Alabama population centers with shortages of PCPs are documented. The number of PCPs needed to resolve the shortages at these 40 population centers are documented. In addition Alabama’s FTE PCP statewide workforce is accounted for.

This analysis establishes that Alabama has a data-driven model with the capacity to accurately identify and quantify primary care workforce data, and produce annual updates. It serves as a tool to monitor outcomes and is able to project future needs based on PCP and population demographics. This model matches patient demand, based on average visits per year and average time per visit, with PCP availability, based on a standard physician workweek. Other models lack this specificity, which could result in different need computations, but most of these would identify the same service areas in need.

Recommendation

While this information is basic to understanding, accessing and addressing population center based shortage issues, the fact is, this information is not generally known. Thus the first step is broad-based dissemination of this information.

ARHA Concludes Statewide Listening Sessions | Develops 2020 Policy Agenda

The Alabama Rural Health Association recently concluded its four-part statewide Policy Road Show with a board retreat to develop its 2020 Policy Agenda.

The Policy Road Shows opened opportunities for constituents across Alabama to voice their opinions on major healthcare issues in their communities.  More than 250 attendees were able to provide feedback.  The Road Show events took place in Rainsville, Wetumpka, Livingston, and Enterprise.

ARHA directors and advisory board members gathered after the final Road Show to study results and determine policies and legislation that would best help to accomplish the desires of constituents.  After robust discussion, the following was proposed:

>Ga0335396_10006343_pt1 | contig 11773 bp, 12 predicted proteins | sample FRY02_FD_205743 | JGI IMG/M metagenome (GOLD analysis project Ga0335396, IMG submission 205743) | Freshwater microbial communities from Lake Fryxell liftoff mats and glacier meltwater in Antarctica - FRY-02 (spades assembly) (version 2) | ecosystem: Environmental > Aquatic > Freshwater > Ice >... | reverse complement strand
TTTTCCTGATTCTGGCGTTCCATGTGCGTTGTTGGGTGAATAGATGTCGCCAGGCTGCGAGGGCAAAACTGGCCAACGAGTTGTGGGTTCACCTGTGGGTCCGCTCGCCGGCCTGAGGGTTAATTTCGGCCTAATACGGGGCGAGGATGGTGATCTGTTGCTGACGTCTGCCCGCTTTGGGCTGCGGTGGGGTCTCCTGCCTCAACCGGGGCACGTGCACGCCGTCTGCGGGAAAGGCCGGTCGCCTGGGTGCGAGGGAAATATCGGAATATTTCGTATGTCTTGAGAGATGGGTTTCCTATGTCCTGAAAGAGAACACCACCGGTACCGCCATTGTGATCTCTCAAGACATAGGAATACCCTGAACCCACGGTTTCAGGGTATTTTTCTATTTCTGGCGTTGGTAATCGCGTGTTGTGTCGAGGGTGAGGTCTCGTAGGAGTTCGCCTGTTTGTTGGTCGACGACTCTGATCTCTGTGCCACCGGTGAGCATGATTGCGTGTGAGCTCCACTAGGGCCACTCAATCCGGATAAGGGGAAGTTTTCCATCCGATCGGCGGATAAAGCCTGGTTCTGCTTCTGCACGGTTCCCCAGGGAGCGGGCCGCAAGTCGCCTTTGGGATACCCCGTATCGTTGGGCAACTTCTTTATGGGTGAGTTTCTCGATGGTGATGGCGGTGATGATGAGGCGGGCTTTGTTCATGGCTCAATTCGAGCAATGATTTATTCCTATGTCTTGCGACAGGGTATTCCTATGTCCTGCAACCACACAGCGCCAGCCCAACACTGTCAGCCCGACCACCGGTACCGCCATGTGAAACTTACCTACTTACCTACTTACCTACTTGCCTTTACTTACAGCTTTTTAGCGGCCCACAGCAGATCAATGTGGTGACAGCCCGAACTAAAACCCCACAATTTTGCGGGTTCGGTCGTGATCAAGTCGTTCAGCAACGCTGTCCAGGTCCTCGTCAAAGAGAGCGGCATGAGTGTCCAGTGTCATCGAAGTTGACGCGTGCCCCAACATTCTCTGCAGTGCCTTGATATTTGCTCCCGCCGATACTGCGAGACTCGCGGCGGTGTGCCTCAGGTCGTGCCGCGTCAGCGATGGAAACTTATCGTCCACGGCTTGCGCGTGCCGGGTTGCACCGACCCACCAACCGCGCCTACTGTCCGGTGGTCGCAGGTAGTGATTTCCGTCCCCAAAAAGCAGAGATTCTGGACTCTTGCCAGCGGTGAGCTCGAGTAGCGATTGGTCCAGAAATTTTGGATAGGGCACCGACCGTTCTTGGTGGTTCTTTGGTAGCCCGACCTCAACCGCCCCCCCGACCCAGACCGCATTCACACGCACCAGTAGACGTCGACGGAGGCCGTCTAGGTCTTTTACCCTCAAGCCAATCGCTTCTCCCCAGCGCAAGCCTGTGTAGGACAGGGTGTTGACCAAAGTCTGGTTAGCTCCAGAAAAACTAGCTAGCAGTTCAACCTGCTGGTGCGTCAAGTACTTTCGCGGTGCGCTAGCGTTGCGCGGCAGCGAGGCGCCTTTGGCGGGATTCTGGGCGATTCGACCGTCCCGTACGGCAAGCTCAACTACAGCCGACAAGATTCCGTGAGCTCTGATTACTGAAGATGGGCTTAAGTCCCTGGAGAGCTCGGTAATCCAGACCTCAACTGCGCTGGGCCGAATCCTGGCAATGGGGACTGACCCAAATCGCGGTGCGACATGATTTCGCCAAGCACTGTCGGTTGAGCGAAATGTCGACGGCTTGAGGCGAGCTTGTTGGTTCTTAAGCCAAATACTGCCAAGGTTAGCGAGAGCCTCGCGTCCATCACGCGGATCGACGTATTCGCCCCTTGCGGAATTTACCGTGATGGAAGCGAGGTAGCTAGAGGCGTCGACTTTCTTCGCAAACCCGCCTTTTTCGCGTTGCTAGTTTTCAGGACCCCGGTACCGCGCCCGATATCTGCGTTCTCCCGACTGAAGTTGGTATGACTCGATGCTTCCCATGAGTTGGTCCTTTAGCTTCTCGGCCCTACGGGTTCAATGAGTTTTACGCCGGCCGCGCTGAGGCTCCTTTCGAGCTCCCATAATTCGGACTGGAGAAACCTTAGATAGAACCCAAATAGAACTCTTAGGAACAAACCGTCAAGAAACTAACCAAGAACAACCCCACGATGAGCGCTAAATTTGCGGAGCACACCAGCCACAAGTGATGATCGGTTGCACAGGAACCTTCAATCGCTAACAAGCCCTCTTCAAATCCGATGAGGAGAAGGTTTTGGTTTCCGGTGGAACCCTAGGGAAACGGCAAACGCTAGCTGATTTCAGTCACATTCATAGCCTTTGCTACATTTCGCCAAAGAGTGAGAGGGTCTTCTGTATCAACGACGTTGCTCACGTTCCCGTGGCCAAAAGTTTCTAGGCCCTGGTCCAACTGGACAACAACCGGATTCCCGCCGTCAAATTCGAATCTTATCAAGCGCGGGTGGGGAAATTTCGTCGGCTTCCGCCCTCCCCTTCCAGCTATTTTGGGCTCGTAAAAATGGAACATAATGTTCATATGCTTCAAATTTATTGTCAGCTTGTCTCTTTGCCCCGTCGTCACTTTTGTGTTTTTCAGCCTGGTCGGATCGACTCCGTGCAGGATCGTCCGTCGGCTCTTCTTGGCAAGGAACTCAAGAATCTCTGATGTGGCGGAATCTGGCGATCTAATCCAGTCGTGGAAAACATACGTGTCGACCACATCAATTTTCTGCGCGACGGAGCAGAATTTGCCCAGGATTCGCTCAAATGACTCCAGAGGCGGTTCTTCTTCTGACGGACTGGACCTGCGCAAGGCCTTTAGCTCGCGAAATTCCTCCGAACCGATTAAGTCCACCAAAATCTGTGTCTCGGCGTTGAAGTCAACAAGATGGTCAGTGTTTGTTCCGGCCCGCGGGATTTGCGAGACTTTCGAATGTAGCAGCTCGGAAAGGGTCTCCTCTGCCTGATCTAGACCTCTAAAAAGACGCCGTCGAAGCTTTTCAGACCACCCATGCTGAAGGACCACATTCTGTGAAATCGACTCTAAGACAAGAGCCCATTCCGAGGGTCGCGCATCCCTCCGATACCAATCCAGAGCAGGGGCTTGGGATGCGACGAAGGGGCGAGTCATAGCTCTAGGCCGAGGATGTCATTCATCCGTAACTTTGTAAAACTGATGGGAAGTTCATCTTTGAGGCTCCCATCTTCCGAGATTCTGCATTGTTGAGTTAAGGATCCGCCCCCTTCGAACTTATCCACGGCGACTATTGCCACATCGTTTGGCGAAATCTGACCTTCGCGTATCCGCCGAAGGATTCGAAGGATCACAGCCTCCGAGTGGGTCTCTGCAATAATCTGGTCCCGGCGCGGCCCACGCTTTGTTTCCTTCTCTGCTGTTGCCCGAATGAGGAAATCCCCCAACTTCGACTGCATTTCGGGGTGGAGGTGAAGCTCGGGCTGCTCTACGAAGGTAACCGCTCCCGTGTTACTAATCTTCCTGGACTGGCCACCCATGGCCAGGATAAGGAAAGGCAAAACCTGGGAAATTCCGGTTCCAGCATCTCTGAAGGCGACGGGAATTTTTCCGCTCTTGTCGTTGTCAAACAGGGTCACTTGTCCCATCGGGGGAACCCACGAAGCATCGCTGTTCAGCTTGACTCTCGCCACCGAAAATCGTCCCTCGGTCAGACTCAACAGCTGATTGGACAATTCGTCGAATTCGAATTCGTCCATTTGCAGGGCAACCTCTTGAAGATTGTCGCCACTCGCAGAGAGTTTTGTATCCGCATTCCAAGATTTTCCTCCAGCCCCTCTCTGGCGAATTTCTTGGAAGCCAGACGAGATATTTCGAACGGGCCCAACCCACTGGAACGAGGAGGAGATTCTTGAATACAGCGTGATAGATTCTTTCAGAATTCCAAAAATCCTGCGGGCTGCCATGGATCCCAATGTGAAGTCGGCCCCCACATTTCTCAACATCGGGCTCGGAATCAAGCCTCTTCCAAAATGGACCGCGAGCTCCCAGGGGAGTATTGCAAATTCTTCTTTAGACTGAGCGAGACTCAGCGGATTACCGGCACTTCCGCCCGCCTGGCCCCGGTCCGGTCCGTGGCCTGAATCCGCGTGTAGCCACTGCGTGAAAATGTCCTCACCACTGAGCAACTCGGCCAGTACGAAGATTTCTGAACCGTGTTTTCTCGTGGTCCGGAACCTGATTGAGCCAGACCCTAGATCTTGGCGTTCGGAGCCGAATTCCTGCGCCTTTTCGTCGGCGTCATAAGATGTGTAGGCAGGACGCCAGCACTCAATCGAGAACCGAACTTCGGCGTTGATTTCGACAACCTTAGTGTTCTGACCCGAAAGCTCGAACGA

• Medicaid expansion / increased Medicaid funding
    • Pursue approaches to Medicaid improvements, including considerations of Medicaid expansion and/or increased reimbursement for current Medicaid covered services.
  • Physician and dental rural tax credit bill
    • Pursue a physician tax credit bill to help recruit physicians to rural areas.
  • Behavioral health and oral health improvement
    • Support behavioral health and oral health in Alabama for structural, access, and reimbursement improvements.
  • Health promotion (including health literacy) and focus on social determinants
    • Support health promotion efforts statewide (including health education, health literacy, and health system advocacy and navigation) and policies and legislation that would support or assist with health promotion.
  • Telehealth
    • Support expansion and reimbursability of telehealth statewide. This may include support of a parity law.
  • Public/private insurance reform
    • Support various public/private insurance reform issues.
  • Tax credit bill for physicians who serve in preceptor roles for student physicians.
    • Support for a tax credit bill for physicians / providers who teach students as a preceptor to help with recruitment of physicians in rural areas.
  • Transportation
    • Support for emergency and non-emergency medical transportation support.
  • Vaccinations
    • Support for continued use of immunizations and vaccinations of patients.
  • Advance physician extenders
    • Support for nurse practitioners, physician assistants, and other healthcare providers that extend care into underserved areas and to provide needed care as appropriate.
  • Access to healthy food
    • Support for rural grocery stores, farmers markets, and subsequent nutrition education in rural communities.
  • Social determinants
    • Support for recognition and support of social determinants of health in order to improve patient compliance and outcomes.
  • Broadband support
    • Support for the advancement of broadband in rural Alabama for increased internet speed for electronic medical record systems and telehealth.
  • Chronic disease prevention and compliance